North Korea executed its special envoy to the United States following the collapse of the second summit between leader Kim Jong Un and President Donald Trump, a South Korean newspaper reported Friday.
The Chosun Ilbo said Kim Hyok Chol, who laid the groundwork for the Hanoi meeting and accompanied Kim on his private train, was executed by firing squad for "betraying the supreme leader" after he was "won over to the US" during pre-summit negotiations.
"Kim Hyok Chol was executed in March at Mirim Airport along with four senior foreign ministry officials following an investigation," the newspaper quoted an unidentified source as saying.
The other officials were not named.
Kim Hyok Chol was the North's counterpart of US special representative Stephen Biegun in the run-up to the Hanoi summit in February.
South Korea's Unification Ministry, which handles inter-Korean relations, declined to comment on the report.
Some previous South Korean reports of North Korean purges and executions have later proved inaccurate.
The paper also said Kim Jong Un's interpreter Shin Hye Yong was sent to a prison camp for a mistake at the summit.
She failed to translate Kim's new proposal when Trump declared "no deal" and walked away from the table, Chosun reported, citing another unnamed diplomatic source.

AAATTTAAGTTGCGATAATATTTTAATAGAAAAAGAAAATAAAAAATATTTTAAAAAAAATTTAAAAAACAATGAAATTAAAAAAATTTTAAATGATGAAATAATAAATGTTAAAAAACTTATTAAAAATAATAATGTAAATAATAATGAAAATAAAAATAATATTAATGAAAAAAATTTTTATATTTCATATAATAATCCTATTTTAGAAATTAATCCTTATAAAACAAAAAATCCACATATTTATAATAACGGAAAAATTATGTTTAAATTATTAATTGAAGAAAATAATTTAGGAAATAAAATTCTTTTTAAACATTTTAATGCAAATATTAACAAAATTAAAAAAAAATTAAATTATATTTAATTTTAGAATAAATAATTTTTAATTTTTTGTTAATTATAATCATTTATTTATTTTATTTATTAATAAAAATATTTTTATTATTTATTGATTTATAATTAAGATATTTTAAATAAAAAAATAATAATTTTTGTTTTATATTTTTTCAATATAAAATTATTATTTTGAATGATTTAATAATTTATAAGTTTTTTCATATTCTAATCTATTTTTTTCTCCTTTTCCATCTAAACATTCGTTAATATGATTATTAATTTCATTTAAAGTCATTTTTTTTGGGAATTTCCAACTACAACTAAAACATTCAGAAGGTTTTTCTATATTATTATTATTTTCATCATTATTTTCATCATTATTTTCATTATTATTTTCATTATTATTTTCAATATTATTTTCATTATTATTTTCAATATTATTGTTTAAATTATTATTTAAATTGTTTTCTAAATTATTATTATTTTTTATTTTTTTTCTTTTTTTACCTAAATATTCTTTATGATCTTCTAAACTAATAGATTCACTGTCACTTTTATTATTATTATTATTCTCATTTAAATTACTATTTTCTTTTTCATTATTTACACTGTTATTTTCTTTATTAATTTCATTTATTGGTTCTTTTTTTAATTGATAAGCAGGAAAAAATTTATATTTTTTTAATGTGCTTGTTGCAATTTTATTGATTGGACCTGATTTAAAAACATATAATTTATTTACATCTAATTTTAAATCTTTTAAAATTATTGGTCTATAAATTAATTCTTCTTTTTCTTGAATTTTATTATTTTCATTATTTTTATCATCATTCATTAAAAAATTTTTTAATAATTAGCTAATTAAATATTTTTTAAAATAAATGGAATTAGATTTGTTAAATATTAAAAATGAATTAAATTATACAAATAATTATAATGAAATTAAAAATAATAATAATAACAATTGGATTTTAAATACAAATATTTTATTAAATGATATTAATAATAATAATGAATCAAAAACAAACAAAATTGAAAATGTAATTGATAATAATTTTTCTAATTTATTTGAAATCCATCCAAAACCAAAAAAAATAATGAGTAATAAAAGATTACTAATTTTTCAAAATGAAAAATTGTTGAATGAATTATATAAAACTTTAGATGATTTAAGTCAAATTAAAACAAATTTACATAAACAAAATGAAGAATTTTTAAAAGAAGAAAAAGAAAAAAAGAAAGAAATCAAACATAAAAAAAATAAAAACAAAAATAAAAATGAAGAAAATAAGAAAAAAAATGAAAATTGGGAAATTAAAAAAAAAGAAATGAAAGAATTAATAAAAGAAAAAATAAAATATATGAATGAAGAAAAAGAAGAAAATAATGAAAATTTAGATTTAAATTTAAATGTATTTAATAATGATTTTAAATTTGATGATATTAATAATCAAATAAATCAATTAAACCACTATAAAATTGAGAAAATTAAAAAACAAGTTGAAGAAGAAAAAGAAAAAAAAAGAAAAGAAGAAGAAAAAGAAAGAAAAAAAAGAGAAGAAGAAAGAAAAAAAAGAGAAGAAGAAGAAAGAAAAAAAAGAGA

Kim Jong Un and Trump left the Vietnamese capital without a deal after they failed to reach agreement on rolling back Pyongyang's nuclear programme in exchange for sanctions relief.
The North has since sought to raise the pressure and carried out two short-range missile tests in May.
Senior party official Kim Yong Chol, the North's counterpart to Secretary of State Mike Pompeo in nuclear talks, was also sent to a labour camp, the paper said.
In April, South Korea's parliamentary intelligence committee said Kim Yong Chol had been censured over his handling of the Hanoi summit, despite the fact he had recently been named a member of the State Affairs Commission, a supreme governing body chaired by Kim Jong Un.
The Chosun Ilbo itself incorrectly reported in 2013 that Hyon Song Wol, head of the North's Samjiyon Orchestra, was executed by firing squad for distributing and watching pornographic content.
And the Unification Ministry also mistakenly announced in February 2016 that Ri Yong Gil, chief of the general staff of the North Korean People's Army, had been executed.
News of the reported purge came as North Korea's official Rodong Sinmun newspaper, mouthpiece of the ruling party, Thursday warned that officials who committed anti-party or anti-revolutionary acts would face the "stern judgement of the revolution".
(Except for the headline, this story has not been edited by NDTV staff and is published from a syndicated feed.)